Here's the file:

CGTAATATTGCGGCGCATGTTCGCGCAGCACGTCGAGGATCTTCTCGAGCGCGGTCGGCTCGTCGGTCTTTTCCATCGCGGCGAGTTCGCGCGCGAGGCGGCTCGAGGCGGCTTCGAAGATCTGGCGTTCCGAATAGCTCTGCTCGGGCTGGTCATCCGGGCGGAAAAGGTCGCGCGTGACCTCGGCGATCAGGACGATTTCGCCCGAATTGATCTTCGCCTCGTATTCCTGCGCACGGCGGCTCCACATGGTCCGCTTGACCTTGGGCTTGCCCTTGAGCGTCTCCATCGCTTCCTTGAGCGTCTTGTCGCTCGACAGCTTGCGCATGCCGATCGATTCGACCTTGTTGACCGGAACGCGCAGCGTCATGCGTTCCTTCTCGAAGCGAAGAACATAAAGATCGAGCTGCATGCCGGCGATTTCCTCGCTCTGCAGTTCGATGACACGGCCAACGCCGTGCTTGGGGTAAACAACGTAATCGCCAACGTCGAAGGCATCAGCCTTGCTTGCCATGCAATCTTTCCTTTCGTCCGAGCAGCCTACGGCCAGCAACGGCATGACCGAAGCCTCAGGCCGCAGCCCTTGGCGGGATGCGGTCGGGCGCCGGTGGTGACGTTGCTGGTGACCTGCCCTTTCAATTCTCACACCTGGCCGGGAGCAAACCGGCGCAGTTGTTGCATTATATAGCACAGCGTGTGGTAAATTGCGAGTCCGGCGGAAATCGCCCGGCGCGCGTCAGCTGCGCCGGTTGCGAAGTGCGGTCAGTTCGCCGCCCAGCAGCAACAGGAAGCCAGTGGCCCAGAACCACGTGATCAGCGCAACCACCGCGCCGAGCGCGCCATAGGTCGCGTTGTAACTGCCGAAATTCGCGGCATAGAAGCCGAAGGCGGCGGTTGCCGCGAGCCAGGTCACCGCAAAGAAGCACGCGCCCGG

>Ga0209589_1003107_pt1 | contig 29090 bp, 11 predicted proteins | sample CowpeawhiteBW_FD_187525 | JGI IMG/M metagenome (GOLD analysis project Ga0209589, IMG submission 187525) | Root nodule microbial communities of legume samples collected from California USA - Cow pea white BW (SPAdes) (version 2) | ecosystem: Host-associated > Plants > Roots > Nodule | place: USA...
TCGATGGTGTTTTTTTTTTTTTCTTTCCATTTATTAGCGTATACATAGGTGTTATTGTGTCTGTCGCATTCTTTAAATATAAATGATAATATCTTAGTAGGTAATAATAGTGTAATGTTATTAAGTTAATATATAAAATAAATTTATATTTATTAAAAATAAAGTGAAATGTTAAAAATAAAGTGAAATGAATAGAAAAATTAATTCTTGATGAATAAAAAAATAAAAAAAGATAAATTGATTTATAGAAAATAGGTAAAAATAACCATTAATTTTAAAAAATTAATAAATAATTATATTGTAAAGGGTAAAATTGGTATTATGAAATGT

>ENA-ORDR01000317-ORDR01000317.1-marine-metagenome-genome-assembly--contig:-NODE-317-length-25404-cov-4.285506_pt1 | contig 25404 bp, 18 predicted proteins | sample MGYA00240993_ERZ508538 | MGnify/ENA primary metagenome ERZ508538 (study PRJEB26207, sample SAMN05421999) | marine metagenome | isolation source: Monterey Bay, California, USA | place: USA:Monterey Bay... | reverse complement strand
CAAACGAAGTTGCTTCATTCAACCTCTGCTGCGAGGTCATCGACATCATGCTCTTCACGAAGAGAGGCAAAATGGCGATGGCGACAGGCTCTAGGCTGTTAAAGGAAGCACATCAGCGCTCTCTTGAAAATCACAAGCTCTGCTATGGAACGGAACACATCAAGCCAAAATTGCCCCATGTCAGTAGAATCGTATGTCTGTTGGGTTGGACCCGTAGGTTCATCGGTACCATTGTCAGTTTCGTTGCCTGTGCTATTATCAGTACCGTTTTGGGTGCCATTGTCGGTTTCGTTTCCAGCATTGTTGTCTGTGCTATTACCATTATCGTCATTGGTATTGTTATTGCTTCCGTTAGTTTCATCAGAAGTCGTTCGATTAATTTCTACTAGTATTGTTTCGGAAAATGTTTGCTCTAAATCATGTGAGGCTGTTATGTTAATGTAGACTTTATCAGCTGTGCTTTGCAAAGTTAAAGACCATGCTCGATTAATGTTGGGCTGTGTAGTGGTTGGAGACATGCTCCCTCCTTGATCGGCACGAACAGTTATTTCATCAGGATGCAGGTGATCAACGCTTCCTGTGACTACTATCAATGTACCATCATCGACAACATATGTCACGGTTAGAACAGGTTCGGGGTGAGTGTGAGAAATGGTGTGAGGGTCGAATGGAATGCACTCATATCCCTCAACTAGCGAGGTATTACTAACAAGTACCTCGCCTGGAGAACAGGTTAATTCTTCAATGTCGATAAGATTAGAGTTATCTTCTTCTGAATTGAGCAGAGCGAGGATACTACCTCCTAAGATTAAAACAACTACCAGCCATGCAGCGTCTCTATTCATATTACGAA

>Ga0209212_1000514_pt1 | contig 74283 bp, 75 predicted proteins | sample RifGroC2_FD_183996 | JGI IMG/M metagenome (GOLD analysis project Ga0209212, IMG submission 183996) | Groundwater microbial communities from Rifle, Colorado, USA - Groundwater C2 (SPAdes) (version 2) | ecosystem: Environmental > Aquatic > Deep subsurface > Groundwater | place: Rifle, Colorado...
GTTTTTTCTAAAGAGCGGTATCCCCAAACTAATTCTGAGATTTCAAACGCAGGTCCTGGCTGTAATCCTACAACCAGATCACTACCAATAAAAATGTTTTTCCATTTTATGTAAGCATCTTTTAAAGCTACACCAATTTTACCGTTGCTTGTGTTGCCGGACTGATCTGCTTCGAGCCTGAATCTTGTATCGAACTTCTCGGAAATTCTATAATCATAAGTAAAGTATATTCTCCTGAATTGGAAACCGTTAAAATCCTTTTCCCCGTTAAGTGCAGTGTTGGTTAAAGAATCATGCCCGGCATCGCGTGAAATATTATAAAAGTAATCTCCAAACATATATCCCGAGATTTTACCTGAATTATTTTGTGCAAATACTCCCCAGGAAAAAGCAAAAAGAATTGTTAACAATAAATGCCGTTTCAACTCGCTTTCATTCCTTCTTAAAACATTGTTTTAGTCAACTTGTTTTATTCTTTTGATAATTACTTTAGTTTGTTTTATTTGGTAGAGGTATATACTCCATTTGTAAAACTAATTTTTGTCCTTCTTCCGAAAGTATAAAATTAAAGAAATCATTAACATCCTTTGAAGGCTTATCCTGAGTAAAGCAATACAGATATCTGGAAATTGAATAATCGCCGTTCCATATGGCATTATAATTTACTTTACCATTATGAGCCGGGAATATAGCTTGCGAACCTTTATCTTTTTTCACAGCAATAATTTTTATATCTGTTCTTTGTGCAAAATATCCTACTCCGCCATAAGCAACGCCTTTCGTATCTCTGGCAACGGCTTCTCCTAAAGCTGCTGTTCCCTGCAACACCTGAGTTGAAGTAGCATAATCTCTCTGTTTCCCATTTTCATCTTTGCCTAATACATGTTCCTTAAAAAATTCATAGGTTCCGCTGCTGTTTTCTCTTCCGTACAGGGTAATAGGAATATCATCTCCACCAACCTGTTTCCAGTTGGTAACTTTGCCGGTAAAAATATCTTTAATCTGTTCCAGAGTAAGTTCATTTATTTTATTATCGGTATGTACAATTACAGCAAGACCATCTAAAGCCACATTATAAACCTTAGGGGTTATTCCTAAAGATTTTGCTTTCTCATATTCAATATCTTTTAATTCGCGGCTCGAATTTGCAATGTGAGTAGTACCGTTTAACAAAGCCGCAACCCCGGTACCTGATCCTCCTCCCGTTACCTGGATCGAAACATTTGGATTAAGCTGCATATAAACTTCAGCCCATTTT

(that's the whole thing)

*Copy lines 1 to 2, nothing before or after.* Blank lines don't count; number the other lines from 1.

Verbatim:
CGTAATATTGCGGCGCATGTTCGCGCAGCACGTCGAGGATCTTCTCGAGCGCGGTCGGCTCGTCGGTCTTTTCCATCGCGGCGAGTTCGCGCGCGAGGCGGCTCGAGGCGGCTTCGAAGATCTGGCGTTCCGAATAGCTCTGCTCGGGCTGGTCATCCGGGCGGAAAAGGTCGCGCGTGACCTCGGCGATCAGGACGATTTCGCCCGAATTGATCTTCGCCTCGTATTCCTGCGCACGGCGGCTCCACATGGTCCGCTTGACCTTGGGCTTGCCCTTGAGCGTCTCCATCGCTTCCTTGAGCGTCTTGTCGCTCGACAGCTTGCGCATGCCGATCGATTCGACCTTGTTGACCGGAACGCGCAGCGTCATGCGTTCCTTCTCGAAGCGAAGAACATAAAGATCGAGCTGCATGCCGGCGATTTCCTCGCTCTGCAGTTCGATGACACGGCCAACGCCGTGCTTGGGGTAAACAACGTAATCGCCAACGTCGAAGGCATCAGCCTTGCTTGCCATGCAATCTTTCCTTTCGTCCGAGCAGCCTACGGCCAGCAACGGCATGACCGAAGCCTCAGGCCGCAGCCCTTGGCGGGATGCGGTCGGGCGCCGGTGGTGACGTTGCTGGTGACCTGCCCTTTCAATTCTCACACCTGGCCGGGAGCAAACCGGCGCAGTTGTTGCATTATATAGCACAGCGTGTGGTAAATTGCGAGTCCGGCGGAAATCGCCCGGCGCGCGTCAGCTGCGCCGGTTGCGAAGTGCGGTCAGTTCGCCGCCCAGCAGCAACAGGAAGCCAGTGGCCCAGAACCACGTGATCAGCGCAACCACCGCGCCGAGCGCGCCATAGGTCGCGTTGTAACTGCCGAAATTCGCGGCATAGAAGCCGAAGGCGGCGGTTGCCGCGAGCCAGGTCACCGCAAAGAAGCACGCGCCCGG

>Ga0209589_1003107_pt1 | contig 29090 bp, 11 predicted proteins | sample CowpeawhiteBW_FD_187525 | JGI IMG/M metagenome (GOLD analysis project Ga0209589, IMG submission 187525) | Root nodule microbial communities of legume samples collected from California USA - Cow pea white BW (SPAdes) (version 2) | ecosystem: Host-associated > Plants > Roots > Nodule | place: USA...